Tyson Foods Inc. will be reducing prices on certain products for the remainder of the week, according to The Wall Street Journal. This comes after surging meat prices and shortages at some retail shops in the first half of May.
The Arkansas company, which processes about 25% of the nation's beef, will discount prices of ground beef, roasts, and other beef products by as much as 30% through Saturday. Price reductions will be given to restaurants, grocery stores, and other customers for a limited time.
Noel White, Tyson's chief executive, said the reduction in price on specific products is a move to keep beef affordable. This comes at a time when prices have soared due to production woes seen at processing plants across the country. He said discounting prices will help "preserve consumer demand" as processing plants come back online after some were shuttered for virus containment purposes.
"We're doing this because we want to help keep beef on family tables," White said.
Don Close, a senior meat analyst for Rabobank, said consumers have been struck hard by the economic turmoil and have downgraded from rib-eye steaks to hamburgers.
"Clearly, with the price run-up we've seen in recent weeks, we're seeing demand erosion," he said.
Wholesale beef prices have nearly doubled over the last several months as tens of millions of Americans have lost their jobs, and economic depression unfolds.
The reason for soaring beef prices, as we've explained several times: an unprecedented collapse of the nation's food supply chain as over a dozen meat processing plants have been shuttered due to the coronavirus pandemic.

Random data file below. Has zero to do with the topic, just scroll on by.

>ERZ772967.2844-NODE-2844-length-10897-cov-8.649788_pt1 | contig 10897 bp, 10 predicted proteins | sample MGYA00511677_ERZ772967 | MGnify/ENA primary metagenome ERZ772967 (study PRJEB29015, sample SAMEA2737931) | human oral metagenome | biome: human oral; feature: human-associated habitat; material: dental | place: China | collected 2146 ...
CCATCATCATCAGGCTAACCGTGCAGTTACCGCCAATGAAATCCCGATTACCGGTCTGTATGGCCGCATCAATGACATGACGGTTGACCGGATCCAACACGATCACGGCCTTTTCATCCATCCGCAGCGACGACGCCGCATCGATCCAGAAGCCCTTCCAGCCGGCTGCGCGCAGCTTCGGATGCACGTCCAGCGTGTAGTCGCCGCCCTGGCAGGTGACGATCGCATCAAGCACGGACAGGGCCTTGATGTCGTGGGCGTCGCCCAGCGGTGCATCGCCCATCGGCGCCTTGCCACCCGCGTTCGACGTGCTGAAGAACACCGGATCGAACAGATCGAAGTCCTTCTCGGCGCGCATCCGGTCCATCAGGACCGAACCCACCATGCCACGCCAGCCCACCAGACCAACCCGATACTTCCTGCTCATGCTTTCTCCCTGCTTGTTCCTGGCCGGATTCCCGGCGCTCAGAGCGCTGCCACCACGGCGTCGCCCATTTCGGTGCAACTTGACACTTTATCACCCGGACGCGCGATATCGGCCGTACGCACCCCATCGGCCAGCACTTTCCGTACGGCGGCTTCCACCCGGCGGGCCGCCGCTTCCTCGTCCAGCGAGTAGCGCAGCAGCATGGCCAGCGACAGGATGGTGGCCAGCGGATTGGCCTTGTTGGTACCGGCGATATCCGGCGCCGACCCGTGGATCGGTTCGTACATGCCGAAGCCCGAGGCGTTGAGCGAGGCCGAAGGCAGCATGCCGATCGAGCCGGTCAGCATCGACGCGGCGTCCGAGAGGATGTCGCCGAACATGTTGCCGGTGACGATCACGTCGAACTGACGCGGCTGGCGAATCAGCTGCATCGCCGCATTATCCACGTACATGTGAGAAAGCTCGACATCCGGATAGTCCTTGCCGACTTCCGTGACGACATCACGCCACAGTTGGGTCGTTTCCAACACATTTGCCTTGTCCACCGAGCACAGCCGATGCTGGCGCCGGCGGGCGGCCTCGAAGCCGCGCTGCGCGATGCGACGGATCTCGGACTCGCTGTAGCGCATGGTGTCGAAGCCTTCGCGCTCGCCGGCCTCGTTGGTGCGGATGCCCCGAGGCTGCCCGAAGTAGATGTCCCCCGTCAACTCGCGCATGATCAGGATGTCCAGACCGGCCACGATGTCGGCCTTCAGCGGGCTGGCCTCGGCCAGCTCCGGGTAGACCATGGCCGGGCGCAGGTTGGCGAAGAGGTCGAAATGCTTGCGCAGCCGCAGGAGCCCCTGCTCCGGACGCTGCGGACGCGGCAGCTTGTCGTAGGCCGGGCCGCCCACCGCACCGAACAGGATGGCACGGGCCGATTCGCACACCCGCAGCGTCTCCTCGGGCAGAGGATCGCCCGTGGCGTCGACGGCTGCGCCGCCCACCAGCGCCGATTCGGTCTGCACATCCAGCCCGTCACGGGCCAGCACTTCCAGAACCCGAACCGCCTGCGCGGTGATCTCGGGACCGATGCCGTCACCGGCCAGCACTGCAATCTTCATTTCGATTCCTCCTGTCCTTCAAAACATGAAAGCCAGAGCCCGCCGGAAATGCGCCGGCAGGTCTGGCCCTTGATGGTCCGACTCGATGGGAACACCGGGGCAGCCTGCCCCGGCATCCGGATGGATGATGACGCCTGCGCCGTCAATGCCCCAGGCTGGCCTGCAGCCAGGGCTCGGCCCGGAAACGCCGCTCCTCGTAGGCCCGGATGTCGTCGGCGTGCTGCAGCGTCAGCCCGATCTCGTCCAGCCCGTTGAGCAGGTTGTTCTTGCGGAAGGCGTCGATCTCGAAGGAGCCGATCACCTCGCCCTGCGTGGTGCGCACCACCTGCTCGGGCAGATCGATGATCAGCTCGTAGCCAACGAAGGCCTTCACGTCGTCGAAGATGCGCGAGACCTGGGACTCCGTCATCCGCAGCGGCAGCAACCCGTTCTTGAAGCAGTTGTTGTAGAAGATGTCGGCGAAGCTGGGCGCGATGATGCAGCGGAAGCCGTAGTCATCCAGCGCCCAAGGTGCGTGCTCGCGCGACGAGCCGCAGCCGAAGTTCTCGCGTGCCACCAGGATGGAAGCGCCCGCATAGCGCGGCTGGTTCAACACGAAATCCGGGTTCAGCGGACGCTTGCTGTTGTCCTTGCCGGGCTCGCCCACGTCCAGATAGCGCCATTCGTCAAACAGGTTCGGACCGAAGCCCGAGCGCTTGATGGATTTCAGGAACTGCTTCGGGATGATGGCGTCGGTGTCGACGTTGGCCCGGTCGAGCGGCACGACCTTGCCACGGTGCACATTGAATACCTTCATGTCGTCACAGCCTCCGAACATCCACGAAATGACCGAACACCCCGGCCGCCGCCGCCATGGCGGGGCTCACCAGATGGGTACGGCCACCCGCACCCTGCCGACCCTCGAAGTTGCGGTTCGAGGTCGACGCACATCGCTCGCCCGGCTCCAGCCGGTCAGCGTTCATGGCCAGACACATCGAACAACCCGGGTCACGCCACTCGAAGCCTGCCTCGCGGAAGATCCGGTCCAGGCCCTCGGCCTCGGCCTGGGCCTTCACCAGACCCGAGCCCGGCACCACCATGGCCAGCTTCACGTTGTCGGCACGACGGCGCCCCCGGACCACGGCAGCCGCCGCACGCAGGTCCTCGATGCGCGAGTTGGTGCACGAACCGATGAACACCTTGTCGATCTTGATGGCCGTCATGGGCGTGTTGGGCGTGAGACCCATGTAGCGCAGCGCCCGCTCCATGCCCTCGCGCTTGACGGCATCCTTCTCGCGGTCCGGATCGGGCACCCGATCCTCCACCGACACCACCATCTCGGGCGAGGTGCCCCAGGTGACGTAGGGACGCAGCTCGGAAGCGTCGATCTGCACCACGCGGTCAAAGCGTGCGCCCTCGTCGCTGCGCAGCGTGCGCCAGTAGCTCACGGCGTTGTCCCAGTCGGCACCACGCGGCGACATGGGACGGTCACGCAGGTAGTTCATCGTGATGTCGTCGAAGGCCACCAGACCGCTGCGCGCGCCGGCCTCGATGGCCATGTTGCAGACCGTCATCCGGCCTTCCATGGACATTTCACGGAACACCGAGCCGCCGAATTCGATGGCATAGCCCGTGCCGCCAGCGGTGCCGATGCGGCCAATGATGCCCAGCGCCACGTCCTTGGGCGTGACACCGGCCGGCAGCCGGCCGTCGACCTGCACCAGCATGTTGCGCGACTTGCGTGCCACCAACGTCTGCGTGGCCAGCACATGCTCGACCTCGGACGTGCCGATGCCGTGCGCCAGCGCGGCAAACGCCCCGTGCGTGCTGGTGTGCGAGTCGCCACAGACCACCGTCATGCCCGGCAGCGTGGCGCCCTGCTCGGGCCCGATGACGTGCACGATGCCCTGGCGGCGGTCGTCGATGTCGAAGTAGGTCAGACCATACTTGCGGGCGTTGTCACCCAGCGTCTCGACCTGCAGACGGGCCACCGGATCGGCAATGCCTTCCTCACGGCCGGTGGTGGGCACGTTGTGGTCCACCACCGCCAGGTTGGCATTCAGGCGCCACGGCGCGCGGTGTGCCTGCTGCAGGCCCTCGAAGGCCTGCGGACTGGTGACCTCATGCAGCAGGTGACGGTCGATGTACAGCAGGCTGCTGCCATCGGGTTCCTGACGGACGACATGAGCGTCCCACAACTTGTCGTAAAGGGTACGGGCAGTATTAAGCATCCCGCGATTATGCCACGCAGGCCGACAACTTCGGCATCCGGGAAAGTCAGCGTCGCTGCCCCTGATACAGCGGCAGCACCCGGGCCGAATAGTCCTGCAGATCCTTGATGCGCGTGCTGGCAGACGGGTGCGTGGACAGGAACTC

Last month, Tyson Chairman John Tyson warned in a full-page ad in several newspapers:
"As pork, beef and chicken plants are being forced to close, even for short periods of time, millions of pounds of meat will disappear from the supply chain," wrote Tyson. "The food supply chain is breaking."
The announcement by Tyson comes after government data shows American grocery store prices are quickly rising as unemployment reaches levels not seen since the Great Depression. Grocery prices rose 2.3%, including seasonal adjustments, in April, which was the sharpest increase since 1974.
A quick fix that could temporary reduce prices is to flood US markets with Mexican steaks and other beef cuts. And according to new reports, that is about to begin. Enjoy that Mexican beef.